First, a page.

Susan DelPonte, center, reacts to a television in the HUB on the Penn State University main campus in State College, Pa., as the NCAA sanctions against the school's football program are announced Monday. (Associated Press)
Last Modified: Monday, July 23, 2012 6:09 PM
The hammer, make that a giant anvil, finally came crashing down on Penn State.
With one mighty swing, the NCAA and its president, Mark Emmert, finished what Jerry Sandusky started at least 14 years earlier, taking down the once proud and pristine football program.
While officially Emmert did not hand the Nittany Lions the death penalty, he sure put the program on life support.
The punishment of course will never completely fit the heinous crimes that were committed by Sandusky, but they also won’t cover up the facts of this case.
It seems the NCAA, especially by taking away 112 wins — all but one of those won by legendary head coach Joe Paterno — wasn’t so much as wanting to punish the school, but cleanse itself of the entire matter.
Emmert just tried to give college football, if not all of big-time college athletics, a shower.
Too bad he did it with dirty water.
By punishing the school, Emmert turned the attention once again away from the victims and actions of Sandusky to football. He kept a criminal case a football story, and he put the NCAA right in the middle of it.
In doing so, Emmert and the NCAA added many more folks to the list of Sandusky victims, including all those student athletes that he and his association are supposed to protect.
By wiping out the wins, he is telling all those players who sweat, fought, lifted and worked their tail off for Penn State during those years that they don’t matter.
Sorry, you can’t remake history. What’s done is done.
Just like Penn State officials would like to wipe away the past 14 years of disgrace but can’t, neither can the NCAA take away what those players and coaches earned.
The NCAA is supposed to be about competition on the field, not making political statements off it before the judicial system has fully taken its course.
So now Emmert and the NCAA are not only judge, jury and executioners, but also the moral police.
That’s a lot of power for an institution that in the past has drifted away from taking any actions.
This is a group that has more than once sold out its athletes to the top dollar, that has allowed coaches to run wild in programs and turned their events into cash cows.
Now, they take the high ground.
Really, it’s more like Emmert and the NCAA buckled to public opinion, caved to those who wanted action, any action. The lynch-mob mentality took over and lost was perspective.
Of course, what makes it interesting is that this usually toothless group sunk its gums into an already dead and decaying corpse.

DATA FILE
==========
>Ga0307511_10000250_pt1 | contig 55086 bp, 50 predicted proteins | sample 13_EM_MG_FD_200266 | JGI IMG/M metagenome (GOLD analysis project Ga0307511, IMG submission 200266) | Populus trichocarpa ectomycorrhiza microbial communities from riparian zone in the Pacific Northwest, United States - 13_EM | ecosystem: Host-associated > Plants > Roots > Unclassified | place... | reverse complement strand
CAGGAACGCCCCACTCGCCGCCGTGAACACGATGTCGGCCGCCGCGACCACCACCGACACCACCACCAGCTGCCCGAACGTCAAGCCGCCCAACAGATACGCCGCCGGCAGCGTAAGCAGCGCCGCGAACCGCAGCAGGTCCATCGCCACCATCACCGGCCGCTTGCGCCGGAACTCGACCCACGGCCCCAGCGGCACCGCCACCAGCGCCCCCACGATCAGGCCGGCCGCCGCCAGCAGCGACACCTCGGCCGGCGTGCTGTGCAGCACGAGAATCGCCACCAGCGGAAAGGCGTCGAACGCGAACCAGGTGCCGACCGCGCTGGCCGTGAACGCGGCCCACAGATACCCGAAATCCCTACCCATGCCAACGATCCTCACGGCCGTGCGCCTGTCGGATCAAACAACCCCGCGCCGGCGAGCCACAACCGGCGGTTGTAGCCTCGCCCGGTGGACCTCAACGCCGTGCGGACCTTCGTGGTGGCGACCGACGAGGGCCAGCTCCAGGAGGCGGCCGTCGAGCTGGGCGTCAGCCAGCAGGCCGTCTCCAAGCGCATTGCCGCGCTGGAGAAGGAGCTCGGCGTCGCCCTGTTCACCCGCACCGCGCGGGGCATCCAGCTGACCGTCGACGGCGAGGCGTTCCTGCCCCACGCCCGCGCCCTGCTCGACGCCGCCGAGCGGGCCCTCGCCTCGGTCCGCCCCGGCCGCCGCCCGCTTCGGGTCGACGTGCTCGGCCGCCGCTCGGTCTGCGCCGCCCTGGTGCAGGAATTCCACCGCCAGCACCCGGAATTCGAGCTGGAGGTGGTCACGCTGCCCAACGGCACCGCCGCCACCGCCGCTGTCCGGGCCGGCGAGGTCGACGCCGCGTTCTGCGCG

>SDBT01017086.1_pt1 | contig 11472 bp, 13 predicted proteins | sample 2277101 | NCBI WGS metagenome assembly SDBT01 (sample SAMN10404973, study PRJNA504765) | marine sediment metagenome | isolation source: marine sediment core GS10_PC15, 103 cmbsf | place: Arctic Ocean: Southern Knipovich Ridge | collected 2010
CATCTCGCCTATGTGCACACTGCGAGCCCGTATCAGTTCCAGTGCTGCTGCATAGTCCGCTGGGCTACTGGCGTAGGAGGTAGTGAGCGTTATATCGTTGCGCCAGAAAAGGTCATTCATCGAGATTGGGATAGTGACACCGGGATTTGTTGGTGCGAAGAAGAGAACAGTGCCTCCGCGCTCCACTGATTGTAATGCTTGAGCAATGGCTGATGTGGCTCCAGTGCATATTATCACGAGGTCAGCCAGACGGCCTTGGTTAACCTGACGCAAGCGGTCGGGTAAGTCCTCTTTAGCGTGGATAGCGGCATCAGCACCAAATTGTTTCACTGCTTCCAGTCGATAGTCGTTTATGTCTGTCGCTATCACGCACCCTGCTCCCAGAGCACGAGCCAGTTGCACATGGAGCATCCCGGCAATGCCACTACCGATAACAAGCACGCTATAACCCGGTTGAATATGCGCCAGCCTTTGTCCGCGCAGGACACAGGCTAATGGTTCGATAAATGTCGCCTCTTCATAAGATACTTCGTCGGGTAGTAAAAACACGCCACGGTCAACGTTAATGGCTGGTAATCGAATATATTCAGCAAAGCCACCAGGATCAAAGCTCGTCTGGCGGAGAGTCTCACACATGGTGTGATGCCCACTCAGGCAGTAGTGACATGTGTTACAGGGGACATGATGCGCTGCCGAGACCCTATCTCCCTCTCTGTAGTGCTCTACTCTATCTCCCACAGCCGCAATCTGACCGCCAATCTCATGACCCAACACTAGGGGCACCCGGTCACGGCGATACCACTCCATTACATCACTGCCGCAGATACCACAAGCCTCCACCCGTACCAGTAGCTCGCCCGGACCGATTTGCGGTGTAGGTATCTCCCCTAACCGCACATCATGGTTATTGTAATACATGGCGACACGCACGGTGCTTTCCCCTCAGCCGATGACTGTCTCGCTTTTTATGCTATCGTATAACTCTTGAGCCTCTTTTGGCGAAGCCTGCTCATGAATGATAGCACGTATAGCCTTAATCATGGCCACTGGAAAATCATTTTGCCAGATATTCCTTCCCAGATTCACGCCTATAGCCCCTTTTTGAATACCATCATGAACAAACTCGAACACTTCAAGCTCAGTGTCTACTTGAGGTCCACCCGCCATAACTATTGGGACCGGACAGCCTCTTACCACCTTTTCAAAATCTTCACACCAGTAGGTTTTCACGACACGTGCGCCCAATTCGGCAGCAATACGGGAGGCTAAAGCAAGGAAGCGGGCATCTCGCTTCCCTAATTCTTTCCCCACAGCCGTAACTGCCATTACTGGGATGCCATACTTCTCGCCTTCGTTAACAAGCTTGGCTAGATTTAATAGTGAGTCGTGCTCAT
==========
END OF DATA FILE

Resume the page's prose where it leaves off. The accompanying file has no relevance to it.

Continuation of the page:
Nothing the NCAA did will hurt Penn State more than the university has already hurt itself. Money will come and go, but the program is damaged for some time to come.
The NCAA just made sure the world knew it stood on the side against evil. That’s not really leadership.
While Emmert and his buddies were quick to act on Penn State, they have been moving at a snail’s pace on other investigations. Just look at the mess that is the University of Miami football.
If ever there was a case of an institution losing control of its football program, the Hurricanes are it. Over and over, they flaunt their actions at the NCAA only to get a slap on the wrist here and the loss of a scholarship there.
Yet the investigation into Miami’s mess is taking longer than the Manson case.
However, at Penn State the NCAA was acting not on its own investigation but that of the university’s. Letting others do the dirty work seems to be the motto now.
Here’s the interesting part, to my knowledge this is the first time punishment was handed out to a program that was never allowed a hearing. If ever a case needed due process, it is this one. Not so here.
Let’s make no mistake about it, Jerry Sandusky is the real villain here and he is being punished by the law.
Yes, others helped by turning their backs, but then again all of us, including the NCAA, are to blame in that matter. We all bought into the belief that football can be bigger than the university.
I don’t expect there will be public outcries or protesters outside games Saturdays this fall.
Yes, the NCAA took a stand, fought evil and punished a football program and university.
But if they want to be real leaders they should show us how to stop this from ever happening again.
They, like the rest of us, didn’t know the devil came sometimes dressed in coaching shorts, polo shirts, baseball caps and a whistle.
We all, including the NCAA, got fooled by that.
So maybe the NCAA should find a way to punish itself as well.
Jim Gazzolo is American Press managing sports editor. Email him at firstname.lastname@example.org